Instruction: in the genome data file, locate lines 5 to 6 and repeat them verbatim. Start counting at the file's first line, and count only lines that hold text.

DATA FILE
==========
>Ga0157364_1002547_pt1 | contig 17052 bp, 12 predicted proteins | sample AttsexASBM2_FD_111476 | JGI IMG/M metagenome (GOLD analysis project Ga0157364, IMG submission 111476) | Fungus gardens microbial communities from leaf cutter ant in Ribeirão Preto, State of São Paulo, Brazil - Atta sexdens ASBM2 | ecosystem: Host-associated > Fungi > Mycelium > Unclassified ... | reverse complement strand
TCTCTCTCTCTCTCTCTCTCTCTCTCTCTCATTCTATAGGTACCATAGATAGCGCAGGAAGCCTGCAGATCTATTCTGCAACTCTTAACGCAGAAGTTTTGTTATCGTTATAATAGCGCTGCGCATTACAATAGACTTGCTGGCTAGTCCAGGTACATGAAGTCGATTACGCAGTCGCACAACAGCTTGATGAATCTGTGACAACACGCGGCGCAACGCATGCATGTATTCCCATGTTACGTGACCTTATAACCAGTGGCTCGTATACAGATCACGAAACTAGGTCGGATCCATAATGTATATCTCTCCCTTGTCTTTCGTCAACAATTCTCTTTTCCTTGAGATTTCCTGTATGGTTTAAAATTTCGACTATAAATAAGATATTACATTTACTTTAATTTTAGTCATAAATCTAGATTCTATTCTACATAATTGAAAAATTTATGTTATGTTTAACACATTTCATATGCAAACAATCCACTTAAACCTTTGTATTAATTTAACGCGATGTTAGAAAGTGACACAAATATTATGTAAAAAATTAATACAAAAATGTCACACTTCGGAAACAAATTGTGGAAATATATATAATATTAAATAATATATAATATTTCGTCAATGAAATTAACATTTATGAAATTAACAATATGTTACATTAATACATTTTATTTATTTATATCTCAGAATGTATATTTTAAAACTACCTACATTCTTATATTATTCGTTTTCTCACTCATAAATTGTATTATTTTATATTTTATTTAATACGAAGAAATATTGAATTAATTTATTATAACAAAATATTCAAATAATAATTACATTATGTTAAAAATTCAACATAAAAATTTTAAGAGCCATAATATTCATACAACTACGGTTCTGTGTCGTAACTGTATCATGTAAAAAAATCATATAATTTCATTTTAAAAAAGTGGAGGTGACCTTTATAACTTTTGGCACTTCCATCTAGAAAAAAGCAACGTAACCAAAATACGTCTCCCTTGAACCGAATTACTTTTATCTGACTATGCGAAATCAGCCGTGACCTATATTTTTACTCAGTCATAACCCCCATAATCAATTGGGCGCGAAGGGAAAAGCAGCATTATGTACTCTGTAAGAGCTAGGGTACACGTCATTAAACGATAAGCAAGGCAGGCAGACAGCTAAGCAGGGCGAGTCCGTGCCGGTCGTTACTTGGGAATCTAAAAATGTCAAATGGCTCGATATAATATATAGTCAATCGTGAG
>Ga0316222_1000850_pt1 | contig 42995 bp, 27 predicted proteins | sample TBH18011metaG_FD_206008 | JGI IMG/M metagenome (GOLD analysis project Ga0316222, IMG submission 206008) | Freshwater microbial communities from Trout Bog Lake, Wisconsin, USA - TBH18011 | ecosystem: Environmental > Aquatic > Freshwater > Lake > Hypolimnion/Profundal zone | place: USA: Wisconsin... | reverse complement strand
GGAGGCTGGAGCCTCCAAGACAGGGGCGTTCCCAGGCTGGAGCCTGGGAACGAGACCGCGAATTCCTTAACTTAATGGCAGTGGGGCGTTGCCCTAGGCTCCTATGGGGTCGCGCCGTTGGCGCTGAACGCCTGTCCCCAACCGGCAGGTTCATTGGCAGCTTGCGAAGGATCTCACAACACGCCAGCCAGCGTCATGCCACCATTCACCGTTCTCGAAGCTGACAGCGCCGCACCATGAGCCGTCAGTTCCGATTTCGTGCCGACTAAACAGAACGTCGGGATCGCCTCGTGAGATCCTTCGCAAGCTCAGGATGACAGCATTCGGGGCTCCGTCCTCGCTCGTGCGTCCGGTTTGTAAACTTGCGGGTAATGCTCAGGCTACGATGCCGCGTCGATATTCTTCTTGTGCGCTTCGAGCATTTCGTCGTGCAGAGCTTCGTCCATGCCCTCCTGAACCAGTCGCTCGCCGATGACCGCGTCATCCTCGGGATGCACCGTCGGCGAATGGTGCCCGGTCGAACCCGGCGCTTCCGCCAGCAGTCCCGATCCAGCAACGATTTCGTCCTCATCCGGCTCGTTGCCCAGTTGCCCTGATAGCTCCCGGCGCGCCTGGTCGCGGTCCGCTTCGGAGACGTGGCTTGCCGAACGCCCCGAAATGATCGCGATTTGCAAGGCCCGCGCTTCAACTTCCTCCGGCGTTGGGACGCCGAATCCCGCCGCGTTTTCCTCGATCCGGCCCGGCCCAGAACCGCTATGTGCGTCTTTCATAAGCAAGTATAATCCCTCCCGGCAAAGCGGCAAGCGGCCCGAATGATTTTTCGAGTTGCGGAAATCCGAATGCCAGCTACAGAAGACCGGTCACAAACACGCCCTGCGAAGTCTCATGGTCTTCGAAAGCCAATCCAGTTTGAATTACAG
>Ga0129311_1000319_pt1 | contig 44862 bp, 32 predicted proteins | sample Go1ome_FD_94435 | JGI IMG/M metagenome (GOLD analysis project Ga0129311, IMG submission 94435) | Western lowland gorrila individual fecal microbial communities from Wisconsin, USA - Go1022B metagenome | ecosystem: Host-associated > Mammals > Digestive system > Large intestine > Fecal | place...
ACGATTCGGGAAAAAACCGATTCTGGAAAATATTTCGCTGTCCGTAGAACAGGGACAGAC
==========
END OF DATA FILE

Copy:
>Ga0129311_1000319_pt1 | contig 44862 bp, 32 predicted proteins | sample Go1ome_FD_94435 | JGI IMG/M metagenome (GOLD analysis project Ga0129311, IMG submission 94435) | Western lowland gorrila individual fecal microbial communities from Wisconsin, USA - Go1022B metagenome | ecosystem: Host-associated > Mammals > Digestive system > Large intestine > Fecal | place...
ACGATTCGGGAAAAAACCGATTCTGGAAAATATTTCGCTGTCCGTAGAACAGGGACAGAC